Black Lives Matter Should Not Blame Clinton For Mass Incarcerations


Former President Bill Clinton got into a heated exchange with a Black Lives Matter protester on Thursday, sparring with critics of 90s-era Clinton administration legislation that some view has decimated the black community. He was on the campaign trail in Philadelphia when he got into a headed exchange with the protesters.

One protester held up a sign that read, “Hillary is a murderer,” according to MSN. Another protester shouted that Hillary should be charged with “crimes against humanity.”

The protesters were taking Clinton to task for a bit of 1994 legislation, the Violent Crime Control and Prevention Act (sometimes referred to as the “crime bill”), that, by some estimates, has had devastating effects on the black community.

For the record Sen. Bernie Sanders supported the bill in 1994 and in his 2006 he used that support to prove to the voters of Vermont that he was tough on crime. 

Sanders and Black Lives Matters supporters blame former President Clinton for using the term  “superpredator.” Again for the record the term came to define the juvenile crime, some social scientists warned the violence would only get worse. So, in 1995, John DiIulio, Jr., then a Princeton professor, coined a phrase that seemed to sum up the nation’s fear of teen violence: “superpredator.”

So the word  “superpredator,” came from academics, and criminal violence experts. They were experts that made the term non only acceptable but defined the problems of the day. The irony was that these highly regarded experts were wrong, but the bell had been rung and there was no going back.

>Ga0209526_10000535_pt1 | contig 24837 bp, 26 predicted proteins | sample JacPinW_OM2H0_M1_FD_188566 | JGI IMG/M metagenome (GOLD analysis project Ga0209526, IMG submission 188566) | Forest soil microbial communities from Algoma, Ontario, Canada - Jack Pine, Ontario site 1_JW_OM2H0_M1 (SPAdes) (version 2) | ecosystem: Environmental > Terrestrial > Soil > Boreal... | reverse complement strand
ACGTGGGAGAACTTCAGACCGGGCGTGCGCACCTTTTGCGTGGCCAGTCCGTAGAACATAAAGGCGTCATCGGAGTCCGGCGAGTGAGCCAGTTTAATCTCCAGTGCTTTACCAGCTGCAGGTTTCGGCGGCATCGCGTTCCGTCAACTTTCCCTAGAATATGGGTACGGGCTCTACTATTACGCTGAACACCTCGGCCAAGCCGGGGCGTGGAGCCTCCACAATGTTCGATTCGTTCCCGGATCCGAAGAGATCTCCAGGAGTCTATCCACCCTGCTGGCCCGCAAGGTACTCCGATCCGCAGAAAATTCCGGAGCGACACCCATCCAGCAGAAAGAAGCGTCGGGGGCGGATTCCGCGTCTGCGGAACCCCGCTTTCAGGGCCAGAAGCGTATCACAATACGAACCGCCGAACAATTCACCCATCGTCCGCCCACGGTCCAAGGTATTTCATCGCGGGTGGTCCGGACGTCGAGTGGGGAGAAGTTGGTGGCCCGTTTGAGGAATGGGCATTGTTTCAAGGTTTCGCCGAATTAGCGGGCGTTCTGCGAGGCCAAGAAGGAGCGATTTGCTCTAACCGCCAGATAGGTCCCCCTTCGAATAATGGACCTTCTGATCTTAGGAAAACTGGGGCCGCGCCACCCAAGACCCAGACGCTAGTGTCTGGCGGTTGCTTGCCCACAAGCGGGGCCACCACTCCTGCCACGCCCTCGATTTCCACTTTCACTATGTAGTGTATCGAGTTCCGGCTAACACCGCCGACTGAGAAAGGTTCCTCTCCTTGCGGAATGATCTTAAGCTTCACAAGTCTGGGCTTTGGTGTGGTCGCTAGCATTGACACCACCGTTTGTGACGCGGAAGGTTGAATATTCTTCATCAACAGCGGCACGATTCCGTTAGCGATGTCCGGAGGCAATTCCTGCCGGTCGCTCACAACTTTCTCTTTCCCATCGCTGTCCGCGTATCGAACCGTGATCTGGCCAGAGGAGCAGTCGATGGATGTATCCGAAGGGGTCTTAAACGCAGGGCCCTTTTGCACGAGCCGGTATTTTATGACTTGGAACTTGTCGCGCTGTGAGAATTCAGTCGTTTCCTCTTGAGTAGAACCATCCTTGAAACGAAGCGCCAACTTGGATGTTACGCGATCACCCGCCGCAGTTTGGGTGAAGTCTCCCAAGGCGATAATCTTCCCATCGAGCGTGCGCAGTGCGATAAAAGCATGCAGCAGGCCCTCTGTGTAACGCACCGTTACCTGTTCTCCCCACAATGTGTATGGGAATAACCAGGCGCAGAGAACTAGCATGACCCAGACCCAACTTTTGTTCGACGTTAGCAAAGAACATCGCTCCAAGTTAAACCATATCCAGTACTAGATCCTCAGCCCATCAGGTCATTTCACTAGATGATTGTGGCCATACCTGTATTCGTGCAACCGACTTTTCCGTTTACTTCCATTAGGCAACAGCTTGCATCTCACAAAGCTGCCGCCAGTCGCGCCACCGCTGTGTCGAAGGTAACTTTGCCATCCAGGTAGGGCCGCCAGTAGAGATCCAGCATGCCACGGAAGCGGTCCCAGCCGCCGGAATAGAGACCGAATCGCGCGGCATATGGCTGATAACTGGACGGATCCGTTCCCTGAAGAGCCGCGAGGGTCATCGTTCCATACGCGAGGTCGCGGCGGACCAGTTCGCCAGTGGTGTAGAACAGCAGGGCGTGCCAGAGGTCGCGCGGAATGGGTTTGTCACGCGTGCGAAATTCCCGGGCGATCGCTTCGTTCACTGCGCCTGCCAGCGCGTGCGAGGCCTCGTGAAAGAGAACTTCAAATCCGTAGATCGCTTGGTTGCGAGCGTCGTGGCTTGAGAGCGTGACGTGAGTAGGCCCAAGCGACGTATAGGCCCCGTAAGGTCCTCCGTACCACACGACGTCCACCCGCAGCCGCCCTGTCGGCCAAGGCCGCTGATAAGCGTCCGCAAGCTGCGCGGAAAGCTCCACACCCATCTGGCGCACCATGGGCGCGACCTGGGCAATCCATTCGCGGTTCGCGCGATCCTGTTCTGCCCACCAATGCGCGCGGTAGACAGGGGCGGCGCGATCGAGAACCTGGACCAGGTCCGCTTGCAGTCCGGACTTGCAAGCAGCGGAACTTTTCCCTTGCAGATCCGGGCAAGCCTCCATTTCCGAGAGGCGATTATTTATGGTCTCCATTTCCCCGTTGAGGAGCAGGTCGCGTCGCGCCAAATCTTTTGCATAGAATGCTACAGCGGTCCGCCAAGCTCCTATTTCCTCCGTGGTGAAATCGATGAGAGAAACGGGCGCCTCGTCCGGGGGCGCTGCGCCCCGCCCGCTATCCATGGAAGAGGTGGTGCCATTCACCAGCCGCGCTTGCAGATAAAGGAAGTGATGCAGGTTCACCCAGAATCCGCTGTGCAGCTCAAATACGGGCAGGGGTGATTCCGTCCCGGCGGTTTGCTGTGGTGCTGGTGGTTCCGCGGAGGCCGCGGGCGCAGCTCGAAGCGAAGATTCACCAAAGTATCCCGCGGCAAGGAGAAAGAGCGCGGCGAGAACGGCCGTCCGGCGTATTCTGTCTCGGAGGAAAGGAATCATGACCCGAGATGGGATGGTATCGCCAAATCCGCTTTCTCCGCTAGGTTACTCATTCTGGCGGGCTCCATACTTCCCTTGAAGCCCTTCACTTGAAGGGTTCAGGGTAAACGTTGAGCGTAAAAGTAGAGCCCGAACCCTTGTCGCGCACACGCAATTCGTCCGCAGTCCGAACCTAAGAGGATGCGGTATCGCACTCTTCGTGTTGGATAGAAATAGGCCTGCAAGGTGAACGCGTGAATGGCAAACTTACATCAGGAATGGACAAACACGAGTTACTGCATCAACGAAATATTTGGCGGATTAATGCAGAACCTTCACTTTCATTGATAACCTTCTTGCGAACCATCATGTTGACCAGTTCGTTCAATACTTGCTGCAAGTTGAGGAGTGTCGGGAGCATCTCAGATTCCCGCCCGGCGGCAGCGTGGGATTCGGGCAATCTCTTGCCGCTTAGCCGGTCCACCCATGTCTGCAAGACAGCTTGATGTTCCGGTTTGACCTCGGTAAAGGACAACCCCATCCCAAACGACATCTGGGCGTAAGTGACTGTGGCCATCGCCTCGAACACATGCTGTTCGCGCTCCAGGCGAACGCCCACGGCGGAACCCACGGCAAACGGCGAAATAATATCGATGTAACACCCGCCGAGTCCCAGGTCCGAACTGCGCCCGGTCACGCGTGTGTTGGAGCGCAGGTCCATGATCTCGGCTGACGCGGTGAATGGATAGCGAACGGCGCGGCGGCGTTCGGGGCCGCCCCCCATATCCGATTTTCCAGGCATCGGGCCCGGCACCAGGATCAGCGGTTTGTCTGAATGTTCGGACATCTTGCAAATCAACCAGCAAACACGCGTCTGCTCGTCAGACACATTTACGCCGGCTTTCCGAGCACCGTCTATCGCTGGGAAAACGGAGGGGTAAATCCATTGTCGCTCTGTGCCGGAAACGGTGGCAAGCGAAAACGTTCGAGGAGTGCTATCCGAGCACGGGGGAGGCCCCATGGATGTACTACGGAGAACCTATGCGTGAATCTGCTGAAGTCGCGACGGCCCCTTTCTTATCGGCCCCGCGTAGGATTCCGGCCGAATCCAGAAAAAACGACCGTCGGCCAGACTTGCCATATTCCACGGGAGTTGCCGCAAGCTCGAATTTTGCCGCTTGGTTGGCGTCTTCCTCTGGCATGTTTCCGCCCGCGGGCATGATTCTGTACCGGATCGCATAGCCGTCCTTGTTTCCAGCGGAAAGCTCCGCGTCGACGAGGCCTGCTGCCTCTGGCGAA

But history showed that back in the early to middle 1990s, violent crime was surging nationwide, particular in black, inner-cities communities, largely due to the ongoing crack epidemic. In response, Republican legislators crafted the bill, with provisions including mandatory lengthy sentences for certain crimes. Those sentencing requirements are considered at least partially responsible for the mass incarceration epidemic today, an epidemic that disproportionately affects blacks.

Then according to Christian Science Monitor writer Peter Grier — a sharp contrast to the divisive and uncompromising atmosphere that dominates Washington politics today.


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Clinton said it was that spirit of compromise that led him to sign the crime bill, even though it contained provisions he didn’t exactly support.

“I had an assault weapons ban in [my version of the bill]. I had money for inner-city kids, for out of school activities, we had 110,000 police officers so we could put people on the street, not in these military vehicles, and the police would look like the people they were policing.”

However, Republicans at the time demanded that Clinton include harsher sentencing guidelines in the bill as a compromise to keep the assault weapons ban.

(Read: The Clinton-backed 1994 crime law had many flaws. But it didn’t create mass incarceration.)

Journalist Kevin Drum noted in a blog post at Mother Jones, the 1994 law simply didn’t have that much of an effect on prisons and jails: The black incarceration rate in particular continued a decade-plus-long climb after the law, but began a steady decline soon after.

1994 chart